This study examined perceived organization health and teacher efficacy in two rural New York State schools using quantitative and qualitative measures. Quantitative data was collected using the Organizational Health Inventory for Elementary Schools (OHI-E) and the Teacher Efficacy Scale (Short Form). Qualitative data was collected using interviews developed by the researcher addressing the specific areas of organizational health and teacher efficacy assessed by the measures. Quantitative data obtained from measures and qualitative data obtained from interviews and observer perceptions were compared to determine if differences between schools existed, if the measures accurately assessed the variables in the schools, and if categorizations provided by the normative data was representative to the current sample. Results of this study indicated that quantitative differences did exist between schools with regard to organizational health; however, significant differences between schools did not exist for teacher efficacy. Qualitative data provided further insight into each school's profile and teacher response patterns. Combining qualitative analysis with quantitative data collection was shown to be a resourceful approach in further assessing participant response patterns and perceptions.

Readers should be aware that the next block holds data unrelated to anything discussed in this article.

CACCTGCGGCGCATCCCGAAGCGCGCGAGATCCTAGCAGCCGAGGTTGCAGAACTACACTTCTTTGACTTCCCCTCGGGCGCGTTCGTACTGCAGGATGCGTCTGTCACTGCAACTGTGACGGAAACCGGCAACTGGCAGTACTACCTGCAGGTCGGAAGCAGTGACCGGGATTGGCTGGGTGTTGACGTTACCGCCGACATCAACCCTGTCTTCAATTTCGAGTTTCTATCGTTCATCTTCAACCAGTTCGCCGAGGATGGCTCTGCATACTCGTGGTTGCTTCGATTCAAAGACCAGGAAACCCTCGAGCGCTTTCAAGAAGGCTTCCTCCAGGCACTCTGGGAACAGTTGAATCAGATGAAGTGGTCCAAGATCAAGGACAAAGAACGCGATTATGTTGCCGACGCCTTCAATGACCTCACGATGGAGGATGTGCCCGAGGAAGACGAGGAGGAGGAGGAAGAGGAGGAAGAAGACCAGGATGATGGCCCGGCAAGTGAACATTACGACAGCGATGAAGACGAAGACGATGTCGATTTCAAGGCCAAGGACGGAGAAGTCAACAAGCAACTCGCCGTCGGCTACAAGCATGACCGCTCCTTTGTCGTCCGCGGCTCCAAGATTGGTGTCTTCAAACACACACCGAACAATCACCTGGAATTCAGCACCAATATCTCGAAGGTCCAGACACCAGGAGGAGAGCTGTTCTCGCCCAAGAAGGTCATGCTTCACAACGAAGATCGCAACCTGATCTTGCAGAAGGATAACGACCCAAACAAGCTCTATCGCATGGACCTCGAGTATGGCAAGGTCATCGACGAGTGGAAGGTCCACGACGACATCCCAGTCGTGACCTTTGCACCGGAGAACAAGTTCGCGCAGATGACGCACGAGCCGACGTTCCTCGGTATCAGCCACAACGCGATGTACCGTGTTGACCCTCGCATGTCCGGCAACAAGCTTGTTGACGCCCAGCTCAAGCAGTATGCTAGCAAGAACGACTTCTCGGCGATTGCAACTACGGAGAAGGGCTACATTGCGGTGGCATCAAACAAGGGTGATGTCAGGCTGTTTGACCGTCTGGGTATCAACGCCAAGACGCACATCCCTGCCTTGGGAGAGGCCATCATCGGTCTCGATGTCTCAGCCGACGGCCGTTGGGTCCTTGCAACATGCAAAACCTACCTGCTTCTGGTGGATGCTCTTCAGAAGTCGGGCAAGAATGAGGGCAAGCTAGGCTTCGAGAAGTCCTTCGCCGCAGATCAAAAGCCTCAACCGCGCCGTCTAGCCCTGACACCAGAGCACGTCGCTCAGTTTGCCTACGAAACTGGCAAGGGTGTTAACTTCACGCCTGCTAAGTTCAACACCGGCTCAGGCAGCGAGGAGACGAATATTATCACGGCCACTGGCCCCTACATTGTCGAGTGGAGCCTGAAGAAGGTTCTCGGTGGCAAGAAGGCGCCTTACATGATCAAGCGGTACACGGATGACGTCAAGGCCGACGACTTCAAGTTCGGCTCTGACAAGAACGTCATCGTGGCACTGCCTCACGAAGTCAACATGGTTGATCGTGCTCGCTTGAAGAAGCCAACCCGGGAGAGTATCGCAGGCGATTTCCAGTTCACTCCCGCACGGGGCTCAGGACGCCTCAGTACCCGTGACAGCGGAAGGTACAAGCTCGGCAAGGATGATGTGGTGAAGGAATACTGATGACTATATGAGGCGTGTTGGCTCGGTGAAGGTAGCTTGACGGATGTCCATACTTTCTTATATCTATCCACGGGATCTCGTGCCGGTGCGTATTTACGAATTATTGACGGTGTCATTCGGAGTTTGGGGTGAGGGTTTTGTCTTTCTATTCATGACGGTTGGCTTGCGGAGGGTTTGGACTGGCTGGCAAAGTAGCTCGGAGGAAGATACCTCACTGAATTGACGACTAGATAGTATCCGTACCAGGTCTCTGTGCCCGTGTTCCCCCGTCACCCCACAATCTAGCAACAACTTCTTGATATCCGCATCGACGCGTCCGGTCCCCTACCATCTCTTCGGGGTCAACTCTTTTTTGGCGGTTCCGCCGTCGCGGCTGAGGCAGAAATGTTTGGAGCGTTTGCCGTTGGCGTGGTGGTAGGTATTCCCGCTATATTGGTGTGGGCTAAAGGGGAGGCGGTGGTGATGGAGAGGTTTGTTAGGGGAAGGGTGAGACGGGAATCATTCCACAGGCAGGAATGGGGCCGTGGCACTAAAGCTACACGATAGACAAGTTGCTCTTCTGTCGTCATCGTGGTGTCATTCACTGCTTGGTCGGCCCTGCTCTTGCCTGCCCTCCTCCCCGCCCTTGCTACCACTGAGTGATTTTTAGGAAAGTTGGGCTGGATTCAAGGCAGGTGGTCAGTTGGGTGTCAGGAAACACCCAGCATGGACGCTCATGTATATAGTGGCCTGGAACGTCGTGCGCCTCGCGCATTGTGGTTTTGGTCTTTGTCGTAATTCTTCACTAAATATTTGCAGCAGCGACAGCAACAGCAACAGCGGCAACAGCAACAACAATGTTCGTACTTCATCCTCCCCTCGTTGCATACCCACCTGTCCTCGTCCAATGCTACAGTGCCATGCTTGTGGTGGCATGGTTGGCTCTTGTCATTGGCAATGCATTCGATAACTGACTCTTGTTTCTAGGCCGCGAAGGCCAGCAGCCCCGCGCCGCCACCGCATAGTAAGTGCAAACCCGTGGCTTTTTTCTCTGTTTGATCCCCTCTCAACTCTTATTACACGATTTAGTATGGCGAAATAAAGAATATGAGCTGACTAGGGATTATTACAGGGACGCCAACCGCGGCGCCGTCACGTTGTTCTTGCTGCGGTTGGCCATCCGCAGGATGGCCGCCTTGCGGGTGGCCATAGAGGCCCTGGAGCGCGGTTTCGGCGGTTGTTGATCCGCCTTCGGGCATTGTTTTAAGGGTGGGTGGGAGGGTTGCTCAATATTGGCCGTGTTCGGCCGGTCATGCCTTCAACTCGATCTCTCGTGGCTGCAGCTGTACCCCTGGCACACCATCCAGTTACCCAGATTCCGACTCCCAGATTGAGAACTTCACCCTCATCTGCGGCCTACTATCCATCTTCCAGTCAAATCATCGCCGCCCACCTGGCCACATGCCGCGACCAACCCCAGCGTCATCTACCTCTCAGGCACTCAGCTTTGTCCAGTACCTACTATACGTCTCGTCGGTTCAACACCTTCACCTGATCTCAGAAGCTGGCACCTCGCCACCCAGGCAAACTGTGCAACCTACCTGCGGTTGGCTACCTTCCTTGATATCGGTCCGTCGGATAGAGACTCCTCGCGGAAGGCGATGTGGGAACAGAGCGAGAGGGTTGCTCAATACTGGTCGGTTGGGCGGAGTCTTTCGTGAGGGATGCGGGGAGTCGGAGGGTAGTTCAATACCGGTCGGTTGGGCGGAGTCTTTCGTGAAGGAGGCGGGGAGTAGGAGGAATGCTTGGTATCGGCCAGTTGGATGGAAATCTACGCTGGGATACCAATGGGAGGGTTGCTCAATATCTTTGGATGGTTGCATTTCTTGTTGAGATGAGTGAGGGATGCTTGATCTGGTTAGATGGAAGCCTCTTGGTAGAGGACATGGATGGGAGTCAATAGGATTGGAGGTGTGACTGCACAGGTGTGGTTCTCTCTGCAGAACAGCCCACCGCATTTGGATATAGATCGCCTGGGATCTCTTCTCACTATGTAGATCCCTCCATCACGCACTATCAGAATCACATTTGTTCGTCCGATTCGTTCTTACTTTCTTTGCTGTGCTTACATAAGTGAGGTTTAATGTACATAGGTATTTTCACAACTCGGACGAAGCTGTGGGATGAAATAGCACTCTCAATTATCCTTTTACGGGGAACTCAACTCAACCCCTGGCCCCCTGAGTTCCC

|Advisor:||Lauback, Cris W.|
|Commitee:||Cerio, John D., Greil, Arthur L., Young, Hannah L.|
|Department:||Division of Counseling and School Psychology|
|School Location:||United States -- New York|
|Source:||DAI-A 71/02, Dissertation Abstracts International|
|Subjects:||Educational sociology, Teacher education, Occupational psychology|
|Keywords:||Elementary schools, Interviews, Organizational health, Qualitative, Rural, Rural education, School, Teacher efficacy|
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